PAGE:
Internet Grabs Kids’, Teens’ Attention and Affects TV-Watching

March 10, 2008

This article is included in these additional categories:

Media & Entertainment | Television | Videogames | Youth & Gen X

Kids’ undivided attention is no longer focused on TV – 64% of them go online while watching TV, and 49% of US teens do so frequently, anywhere from three times a week to several times a day – according to a Grunwald Associates social-networking study.

Some 73% of TV-online multitasking kids are engaged in “active multitasking,” defined as content in one medium influencing concurrent behavior in another – a 33% increase in active multitasking since 2002, Grunwald found:

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With kids multitasking on TV, online, new media and digital devices, companies need to rethink their marketing strategies, the study concludes. Below, additional findings.

Though kids are using more media, their attention primarily is focused on their online activities:

  • 50% of nine- to 17-year-olds visit websites they see on TV even as they continue to watch.
  • 45% of teens have sent instant messages or email to others they knew were watching the same TV show.
  • One-third (33%) of 9-17-year-olds say they have participated in online polls, entered contests, played online games or other online activities that television programs have directed them to while they are watching.

Online activities are the primary focus of TV-online multitaskers – and an increasing determinant of what they choose to watch:

  • 47% of kids say they focus their attention primarily online while multitasking between TV and the Internet.
  • 42% say they focus on TV and online activities equally.
  • Only 11% of kids say that TV holds their primary attention while multitasking.
  • Nearly one in five (17%) say they have chosen what to watch on TV based on what they are doing online, up from 10% in 2002.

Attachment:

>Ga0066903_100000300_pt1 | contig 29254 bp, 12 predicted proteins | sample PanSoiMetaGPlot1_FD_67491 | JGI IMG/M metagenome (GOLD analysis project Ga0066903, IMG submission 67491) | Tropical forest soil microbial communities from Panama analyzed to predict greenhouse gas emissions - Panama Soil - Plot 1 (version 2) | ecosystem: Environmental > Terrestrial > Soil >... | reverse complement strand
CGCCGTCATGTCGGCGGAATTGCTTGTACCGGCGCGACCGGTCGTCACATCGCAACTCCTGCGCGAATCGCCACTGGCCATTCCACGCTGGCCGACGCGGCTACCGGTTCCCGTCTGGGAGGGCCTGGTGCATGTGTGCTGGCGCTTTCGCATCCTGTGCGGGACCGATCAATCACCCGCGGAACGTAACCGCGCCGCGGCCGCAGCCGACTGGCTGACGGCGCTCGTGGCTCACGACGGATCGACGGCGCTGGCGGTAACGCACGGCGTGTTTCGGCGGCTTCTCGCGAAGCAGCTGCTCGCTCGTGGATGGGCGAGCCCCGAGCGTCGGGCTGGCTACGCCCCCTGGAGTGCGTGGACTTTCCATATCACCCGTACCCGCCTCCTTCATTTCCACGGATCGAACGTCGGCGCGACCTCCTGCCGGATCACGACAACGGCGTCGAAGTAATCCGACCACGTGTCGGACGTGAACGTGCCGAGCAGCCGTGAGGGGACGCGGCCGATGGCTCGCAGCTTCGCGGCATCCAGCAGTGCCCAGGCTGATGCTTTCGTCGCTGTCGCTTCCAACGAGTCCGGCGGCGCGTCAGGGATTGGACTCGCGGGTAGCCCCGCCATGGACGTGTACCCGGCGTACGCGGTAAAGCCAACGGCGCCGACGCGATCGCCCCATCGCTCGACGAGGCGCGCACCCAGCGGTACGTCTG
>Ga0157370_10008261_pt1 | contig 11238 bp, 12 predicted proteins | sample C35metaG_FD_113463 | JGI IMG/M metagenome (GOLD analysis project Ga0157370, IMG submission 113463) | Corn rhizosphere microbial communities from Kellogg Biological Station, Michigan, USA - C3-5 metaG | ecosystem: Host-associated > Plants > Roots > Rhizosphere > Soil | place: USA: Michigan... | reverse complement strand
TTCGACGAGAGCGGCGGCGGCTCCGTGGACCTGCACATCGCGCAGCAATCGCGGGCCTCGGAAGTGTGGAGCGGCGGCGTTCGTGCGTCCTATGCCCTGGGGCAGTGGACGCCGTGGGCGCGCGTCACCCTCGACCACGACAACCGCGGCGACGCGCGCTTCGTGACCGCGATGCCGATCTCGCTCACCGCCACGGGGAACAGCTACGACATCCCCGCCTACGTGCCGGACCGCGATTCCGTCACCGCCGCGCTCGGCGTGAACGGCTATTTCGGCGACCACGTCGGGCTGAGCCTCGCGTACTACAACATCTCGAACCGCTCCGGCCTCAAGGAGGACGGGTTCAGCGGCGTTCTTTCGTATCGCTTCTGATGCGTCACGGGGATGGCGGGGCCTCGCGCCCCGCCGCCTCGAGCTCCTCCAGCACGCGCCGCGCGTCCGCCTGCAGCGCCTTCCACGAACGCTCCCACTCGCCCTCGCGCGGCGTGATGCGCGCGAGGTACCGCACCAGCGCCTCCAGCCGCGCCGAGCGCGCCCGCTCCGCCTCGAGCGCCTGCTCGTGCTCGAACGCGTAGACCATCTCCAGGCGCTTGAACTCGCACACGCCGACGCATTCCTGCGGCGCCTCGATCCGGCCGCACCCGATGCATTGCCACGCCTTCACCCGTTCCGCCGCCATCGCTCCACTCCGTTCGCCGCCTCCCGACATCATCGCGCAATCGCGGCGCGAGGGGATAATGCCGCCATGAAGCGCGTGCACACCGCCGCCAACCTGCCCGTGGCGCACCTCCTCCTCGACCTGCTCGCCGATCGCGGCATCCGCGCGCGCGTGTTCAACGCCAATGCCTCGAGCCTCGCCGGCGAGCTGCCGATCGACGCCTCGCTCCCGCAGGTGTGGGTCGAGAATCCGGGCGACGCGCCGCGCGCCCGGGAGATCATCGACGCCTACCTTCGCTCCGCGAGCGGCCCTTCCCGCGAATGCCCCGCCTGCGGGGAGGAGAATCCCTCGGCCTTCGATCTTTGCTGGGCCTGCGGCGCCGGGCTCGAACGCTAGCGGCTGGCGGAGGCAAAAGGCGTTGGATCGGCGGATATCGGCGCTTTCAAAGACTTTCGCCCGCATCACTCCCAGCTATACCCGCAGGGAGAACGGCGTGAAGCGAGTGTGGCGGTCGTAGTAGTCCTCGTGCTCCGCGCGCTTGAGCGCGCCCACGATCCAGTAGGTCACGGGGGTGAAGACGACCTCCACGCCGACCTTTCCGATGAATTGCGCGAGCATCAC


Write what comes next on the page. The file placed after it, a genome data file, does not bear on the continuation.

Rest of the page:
Kids and Social Media

The study also examines how kids are using online and handheld social-networking tools – and how frequently.

Kids are more than passive consumers of media: 27% of all 9-17-year-old kids are practiced online producers – maintaining blogs, pages or other online spaces of their own and uploading content such as articles, audio, video, polls, quizzes and site ideas that they have created to publicly available Websites, at least three times a week.

More than one in four (27%) of all students surveyed are heavy users of social-networking sites and services. Heavy users are not just shaping internet content but also influencing the online activities of their peers:

  • More than six in ten (66%) recruit their peers to visit their favorite sites.
  • Almost half (48%) promote new sites and features online to their peers.
  • Nearly four in ten (37%) recommend products to their peers and keep up with the latest brands.

“The findings of this study strongly suggest that companies should use multiple platforms – TV, online, social networking, handhelds and other interactive media to create a synergistic communications effort and a compelling, highly interactive experience for kids,” concluded Peter Grunwald, founder and president of Grunwald Associates.

About the study: The “Kids’ Social Networking Study” is composed of three parallel surveys conducted in the United States: an online survey of 1,277 9-17-year-olds, an online survey of 1,039 parents, and telephone interviews with 250 school district leaders who make decisions on internet policy. The study presents the data in numerous psychographic and demographic sets.

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